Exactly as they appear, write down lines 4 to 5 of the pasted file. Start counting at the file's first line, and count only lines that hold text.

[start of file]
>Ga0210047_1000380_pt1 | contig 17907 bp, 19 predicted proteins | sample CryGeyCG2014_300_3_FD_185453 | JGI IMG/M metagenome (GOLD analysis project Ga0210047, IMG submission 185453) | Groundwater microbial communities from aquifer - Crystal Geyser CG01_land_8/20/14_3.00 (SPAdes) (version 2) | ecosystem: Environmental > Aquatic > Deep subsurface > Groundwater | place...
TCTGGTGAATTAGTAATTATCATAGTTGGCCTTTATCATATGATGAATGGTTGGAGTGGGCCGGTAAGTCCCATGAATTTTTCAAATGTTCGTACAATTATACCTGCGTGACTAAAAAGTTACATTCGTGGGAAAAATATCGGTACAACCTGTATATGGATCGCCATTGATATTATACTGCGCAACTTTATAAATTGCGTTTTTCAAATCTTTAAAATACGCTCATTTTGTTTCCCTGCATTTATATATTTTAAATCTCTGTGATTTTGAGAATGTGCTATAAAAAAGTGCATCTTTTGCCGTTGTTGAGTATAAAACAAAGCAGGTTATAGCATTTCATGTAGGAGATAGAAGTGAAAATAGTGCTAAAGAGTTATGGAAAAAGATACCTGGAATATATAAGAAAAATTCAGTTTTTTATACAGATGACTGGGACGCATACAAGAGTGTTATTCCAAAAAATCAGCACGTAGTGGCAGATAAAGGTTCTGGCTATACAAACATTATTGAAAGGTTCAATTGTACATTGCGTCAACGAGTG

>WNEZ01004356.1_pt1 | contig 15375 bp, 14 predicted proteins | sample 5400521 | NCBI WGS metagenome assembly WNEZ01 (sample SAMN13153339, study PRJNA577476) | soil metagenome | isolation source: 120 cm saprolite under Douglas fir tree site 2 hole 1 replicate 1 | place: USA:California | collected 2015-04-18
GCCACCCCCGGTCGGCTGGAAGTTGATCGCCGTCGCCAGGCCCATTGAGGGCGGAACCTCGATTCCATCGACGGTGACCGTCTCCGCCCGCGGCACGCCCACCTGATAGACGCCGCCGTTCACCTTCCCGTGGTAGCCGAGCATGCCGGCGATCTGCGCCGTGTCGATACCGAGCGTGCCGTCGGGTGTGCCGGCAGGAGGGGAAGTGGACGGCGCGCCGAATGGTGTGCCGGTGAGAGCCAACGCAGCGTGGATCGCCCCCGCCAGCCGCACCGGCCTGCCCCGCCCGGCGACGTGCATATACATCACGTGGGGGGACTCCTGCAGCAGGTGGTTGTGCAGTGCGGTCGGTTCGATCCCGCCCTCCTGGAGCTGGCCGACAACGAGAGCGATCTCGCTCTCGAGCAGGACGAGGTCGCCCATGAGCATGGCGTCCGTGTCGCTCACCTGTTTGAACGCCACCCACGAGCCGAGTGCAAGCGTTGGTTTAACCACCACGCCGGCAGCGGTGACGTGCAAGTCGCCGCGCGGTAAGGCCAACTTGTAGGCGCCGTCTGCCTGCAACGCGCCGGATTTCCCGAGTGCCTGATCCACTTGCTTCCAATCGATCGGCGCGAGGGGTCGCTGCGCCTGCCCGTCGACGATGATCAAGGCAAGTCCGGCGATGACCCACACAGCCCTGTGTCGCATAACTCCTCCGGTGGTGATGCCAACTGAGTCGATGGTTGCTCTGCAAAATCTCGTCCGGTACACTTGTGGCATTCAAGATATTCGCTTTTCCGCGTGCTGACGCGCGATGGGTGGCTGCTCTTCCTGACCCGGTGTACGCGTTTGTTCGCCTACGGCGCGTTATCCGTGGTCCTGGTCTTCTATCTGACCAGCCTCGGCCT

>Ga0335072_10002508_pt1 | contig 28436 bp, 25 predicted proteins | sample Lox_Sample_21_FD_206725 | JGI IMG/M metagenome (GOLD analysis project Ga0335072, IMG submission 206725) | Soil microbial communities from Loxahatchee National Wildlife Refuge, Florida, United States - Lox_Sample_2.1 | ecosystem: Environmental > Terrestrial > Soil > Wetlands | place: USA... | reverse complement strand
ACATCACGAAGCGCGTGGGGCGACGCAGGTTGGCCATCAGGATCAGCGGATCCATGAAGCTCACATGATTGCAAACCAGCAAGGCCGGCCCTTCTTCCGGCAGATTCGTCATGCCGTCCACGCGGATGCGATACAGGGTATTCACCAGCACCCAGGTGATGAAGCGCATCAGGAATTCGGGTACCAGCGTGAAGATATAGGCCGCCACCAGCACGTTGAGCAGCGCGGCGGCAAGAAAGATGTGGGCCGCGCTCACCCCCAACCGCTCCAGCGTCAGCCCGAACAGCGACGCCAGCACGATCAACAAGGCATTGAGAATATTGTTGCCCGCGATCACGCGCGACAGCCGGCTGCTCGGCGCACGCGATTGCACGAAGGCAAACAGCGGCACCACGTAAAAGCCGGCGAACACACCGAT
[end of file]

GCCACCCCCGGTCGGCTGGAAGTTGATCGCCGTCGCCAGGCCCATTGAGGGCGGAACCTCGATTCCATCGACGGTGACCGTCTCCGCCCGCGGCACGCCCACCTGATAGACGCCGCCGTTCACCTTCCCGTGGTAGCCGAGCATGCCGGCGATCTGCGCCGTGTCGATACCGAGCGTGCCGTCGGGTGTGCCGGCAGGAGGGGAAGTGGACGGCGCGCCGAATGGTGTGCCGGTGAGAGCCAACGCAGCGTGGATCGCCCCCGCCAGCCGCACCGGCCTGCCCCGCCCGGCGACGTGCATATACATCACGTGGGGGGACTCCTGCAGCAGGTGGTTGTGCAGTGCGGTCGGTTCGATCCCGCCCTCCTGGAGCTGGCCGACAACGAGAGCGATCTCGCTCTCGAGCAGGACGAGGTCGCCCATGAGCATGGCGTCCGTGTCGCTCACCTGTTTGAACGCCACCCACGAGCCGAGTGCAAGCGTTGGTTTAACCACCACGCCGGCAGCGGTGACGTGCAAGTCGCCGCGCGGTAAGGCCAACTTGTAGGCGCCGTCTGCCTGCAACGCGCCGGATTTCCCGAGTGCCTGATCCACTTGCTTCCAATCGATCGGCGCGAGGGGTCGCTGCGCCTGCCCGTCGACGATGATCAAGGCAAGTCCGGCGATGACCCACACAGCCCTGTGTCGCATAACTCCTCCGGTGGTGATGCCAACTGAGTCGATGGTTGCTCTGCAAAATCTCGTCCGGTACACTTGTGGCATTCAAGATATTCGCTTTTCCGCGTGCTGACGCGCGATGGGTGGCTGCTCTTCCTGACCCGGTGTACGCGTTTGTTCGCCTACGGCGCGTTATCCGTGGTCCTGGTCTTCTATCTGACCAGCCTCGGCCT

>Ga0335072_10002508_pt1 | contig 28436 bp, 25 predicted proteins | sample Lox_Sample_21_FD_206725 | JGI IMG/M metagenome (GOLD analysis project Ga0335072, IMG submission 206725) | Soil microbial communities from Loxahatchee National Wildlife Refuge, Florida, United States - Lox_Sample_2.1 | ecosystem: Environmental > Terrestrial > Soil > Wetlands | place: USA... | reverse complement strand